retired much impressed with him. His day is gone. More houses and better houses will be built in Culpeper country, and a few years will leave no trace of the war, but the decaying head-board, here and there, of some poor chap, and the bits of shell that the farmers will sometimes pick up. But Master, who lived in the big house, is shot, long ago — he and his regime both.
February 5, 1864General Humphreys sent for me and showed me a cipher correspondence between Butler and Halleck, and Halleck and Sedgwick. B. telegraphed that large reinforcements had been sent from the Rapid Ann to North Carolina, and that he wished a demonstration to “draw their forces from Richmond.” S. replied that, with the exception of some two or three brigades, nobody had been sent to that place from the army in our front. B. then said he was going to move on Richmond, or something of the sort, and would like a demonstration not later than Saturday (to-morrow). S. said it was too short a time to make any great show and that it would spoil our chances for a surprise on their works, in future. H. then telegraphed to do, at any rate, what we could. So Kilpatrick has been sent to their right via Mine Ford, and Merritt is to threaten Barnett's Ford; and to threaten Raccoon Ford, while the 2d will make a stronger demonstration at Morton's Ford. Old Sedgwick and General Humphreys are cross at the whole thing, looking on it as childish.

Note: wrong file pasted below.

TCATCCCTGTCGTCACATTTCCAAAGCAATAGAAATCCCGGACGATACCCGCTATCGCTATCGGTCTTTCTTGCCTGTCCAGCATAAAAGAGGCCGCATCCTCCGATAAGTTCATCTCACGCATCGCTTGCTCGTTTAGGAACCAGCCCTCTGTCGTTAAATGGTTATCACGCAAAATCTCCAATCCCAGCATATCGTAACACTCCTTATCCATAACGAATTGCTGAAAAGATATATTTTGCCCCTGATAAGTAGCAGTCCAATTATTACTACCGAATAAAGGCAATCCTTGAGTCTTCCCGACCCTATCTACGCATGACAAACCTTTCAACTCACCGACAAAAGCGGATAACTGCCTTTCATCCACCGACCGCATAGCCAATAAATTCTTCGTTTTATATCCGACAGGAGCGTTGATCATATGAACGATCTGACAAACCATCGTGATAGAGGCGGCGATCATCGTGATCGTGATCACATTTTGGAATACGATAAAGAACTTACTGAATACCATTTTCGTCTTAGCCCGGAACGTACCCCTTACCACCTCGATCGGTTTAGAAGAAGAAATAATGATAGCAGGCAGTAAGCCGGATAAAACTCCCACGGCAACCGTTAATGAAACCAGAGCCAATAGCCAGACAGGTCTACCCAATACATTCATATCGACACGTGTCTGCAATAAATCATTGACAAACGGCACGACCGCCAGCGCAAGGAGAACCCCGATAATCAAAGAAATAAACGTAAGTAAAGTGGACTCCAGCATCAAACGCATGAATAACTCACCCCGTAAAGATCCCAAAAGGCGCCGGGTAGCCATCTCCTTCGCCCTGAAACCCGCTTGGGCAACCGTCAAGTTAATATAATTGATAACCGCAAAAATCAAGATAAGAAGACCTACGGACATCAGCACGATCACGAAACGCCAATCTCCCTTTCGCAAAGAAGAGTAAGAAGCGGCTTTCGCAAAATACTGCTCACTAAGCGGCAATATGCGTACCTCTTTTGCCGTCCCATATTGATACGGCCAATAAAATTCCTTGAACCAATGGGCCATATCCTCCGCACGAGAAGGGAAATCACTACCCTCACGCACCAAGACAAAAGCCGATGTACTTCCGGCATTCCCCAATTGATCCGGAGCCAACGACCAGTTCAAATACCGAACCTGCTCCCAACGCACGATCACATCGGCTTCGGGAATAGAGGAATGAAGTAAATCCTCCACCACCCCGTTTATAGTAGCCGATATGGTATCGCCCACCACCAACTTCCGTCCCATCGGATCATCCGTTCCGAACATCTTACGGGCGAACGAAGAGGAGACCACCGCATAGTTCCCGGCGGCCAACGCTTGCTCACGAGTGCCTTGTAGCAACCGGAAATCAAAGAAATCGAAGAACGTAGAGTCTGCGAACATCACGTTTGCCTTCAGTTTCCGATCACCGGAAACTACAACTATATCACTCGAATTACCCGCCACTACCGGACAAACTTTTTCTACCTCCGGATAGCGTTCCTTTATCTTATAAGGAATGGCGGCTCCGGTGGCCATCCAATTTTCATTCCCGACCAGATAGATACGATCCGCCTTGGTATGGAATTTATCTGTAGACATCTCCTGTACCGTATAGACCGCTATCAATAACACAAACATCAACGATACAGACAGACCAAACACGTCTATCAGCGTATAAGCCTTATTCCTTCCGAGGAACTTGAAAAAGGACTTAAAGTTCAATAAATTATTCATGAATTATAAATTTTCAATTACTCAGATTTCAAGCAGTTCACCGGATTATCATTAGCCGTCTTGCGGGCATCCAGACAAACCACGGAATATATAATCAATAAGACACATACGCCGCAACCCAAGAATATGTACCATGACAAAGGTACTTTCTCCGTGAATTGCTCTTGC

February 7, 1864It is one in the morning and I have, so to speak, just taken a midnight dinner, having come in from the front between 11 and 12 oclock. Well, who would have thought of marching out of comfortable winter quarters, to go